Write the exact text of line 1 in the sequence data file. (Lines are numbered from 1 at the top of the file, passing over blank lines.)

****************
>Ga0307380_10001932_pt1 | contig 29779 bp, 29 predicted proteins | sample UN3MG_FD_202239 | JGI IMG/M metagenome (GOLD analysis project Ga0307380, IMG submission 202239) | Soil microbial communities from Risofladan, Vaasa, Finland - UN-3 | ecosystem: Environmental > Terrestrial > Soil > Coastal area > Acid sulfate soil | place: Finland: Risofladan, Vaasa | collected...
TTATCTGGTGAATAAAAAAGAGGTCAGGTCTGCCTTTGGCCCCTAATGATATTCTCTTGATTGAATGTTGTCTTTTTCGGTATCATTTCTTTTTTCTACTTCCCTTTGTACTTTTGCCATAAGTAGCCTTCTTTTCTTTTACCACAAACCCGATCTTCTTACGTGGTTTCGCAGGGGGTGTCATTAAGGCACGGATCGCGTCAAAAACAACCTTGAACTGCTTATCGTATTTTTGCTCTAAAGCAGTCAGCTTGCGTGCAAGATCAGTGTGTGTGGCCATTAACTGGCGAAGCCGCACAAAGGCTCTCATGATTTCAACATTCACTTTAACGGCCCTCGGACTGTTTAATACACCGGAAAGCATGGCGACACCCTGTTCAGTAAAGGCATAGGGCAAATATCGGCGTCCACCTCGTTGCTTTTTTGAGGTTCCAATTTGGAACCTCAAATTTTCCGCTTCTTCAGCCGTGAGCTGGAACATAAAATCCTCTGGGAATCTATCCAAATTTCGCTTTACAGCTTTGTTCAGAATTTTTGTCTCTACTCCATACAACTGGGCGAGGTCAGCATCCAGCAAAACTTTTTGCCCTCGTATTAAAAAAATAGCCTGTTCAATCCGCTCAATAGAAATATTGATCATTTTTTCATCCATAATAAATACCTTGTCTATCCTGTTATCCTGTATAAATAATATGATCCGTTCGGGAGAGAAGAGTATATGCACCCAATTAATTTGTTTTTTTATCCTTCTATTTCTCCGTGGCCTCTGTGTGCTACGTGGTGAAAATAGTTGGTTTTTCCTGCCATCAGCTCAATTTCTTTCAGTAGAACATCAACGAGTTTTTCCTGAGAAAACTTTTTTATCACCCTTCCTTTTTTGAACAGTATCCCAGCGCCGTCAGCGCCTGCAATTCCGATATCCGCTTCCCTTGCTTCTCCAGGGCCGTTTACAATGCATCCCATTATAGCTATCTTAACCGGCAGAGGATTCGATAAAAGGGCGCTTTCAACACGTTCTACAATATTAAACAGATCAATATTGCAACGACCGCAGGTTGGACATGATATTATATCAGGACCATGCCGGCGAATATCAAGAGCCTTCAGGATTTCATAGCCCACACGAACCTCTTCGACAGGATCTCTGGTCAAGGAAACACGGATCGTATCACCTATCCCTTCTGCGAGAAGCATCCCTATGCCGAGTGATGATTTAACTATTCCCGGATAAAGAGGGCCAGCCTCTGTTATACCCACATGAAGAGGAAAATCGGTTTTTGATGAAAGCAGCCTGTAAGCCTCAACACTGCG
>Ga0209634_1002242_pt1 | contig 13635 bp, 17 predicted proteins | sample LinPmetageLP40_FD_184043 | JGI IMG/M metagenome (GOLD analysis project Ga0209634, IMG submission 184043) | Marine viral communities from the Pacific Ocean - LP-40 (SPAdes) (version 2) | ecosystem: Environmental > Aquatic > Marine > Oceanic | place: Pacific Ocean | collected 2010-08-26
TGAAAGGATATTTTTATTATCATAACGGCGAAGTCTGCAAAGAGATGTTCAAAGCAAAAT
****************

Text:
>Ga0307380_10001932_pt1 | contig 29779 bp, 29 predicted proteins | sample UN3MG_FD_202239 | JGI IMG/M metagenome (GOLD analysis project Ga0307380, IMG submission 202239) | Soil microbial communities from Risofladan, Vaasa, Finland - UN-3 | ecosystem: Environmental > Terrestrial > Soil > Coastal area > Acid sulfate soil | place: Finland: Risofladan, Vaasa | collected...